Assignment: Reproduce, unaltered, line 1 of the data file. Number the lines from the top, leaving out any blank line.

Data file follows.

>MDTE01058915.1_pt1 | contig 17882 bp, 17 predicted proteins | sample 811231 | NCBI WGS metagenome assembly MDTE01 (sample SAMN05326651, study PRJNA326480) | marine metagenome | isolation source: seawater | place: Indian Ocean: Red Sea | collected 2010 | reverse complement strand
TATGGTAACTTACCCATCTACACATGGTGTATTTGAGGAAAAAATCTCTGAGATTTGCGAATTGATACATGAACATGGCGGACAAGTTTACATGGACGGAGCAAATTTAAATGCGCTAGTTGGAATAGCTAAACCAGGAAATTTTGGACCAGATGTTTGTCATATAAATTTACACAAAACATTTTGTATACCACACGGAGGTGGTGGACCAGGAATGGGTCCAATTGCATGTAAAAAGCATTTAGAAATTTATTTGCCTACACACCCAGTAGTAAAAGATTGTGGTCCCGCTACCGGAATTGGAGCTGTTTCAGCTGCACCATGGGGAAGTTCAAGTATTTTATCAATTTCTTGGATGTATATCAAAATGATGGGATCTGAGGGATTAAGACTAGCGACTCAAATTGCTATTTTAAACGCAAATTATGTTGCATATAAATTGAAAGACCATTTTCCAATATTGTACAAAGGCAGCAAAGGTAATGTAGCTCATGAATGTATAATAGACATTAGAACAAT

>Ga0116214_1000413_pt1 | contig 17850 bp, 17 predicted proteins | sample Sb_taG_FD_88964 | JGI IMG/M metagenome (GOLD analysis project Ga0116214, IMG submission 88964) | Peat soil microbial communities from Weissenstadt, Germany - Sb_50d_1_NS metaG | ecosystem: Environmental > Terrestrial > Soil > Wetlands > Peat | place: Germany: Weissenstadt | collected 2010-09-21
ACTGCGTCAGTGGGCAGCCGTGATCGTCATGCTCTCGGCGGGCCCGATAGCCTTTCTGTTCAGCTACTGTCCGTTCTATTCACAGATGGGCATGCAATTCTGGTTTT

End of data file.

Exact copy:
>MDTE01058915.1_pt1 | contig 17882 bp, 17 predicted proteins | sample 811231 | NCBI WGS metagenome assembly MDTE01 (sample SAMN05326651, study PRJNA326480) | marine metagenome | isolation source: seawater | place: Indian Ocean: Red Sea | collected 2010 | reverse complement strand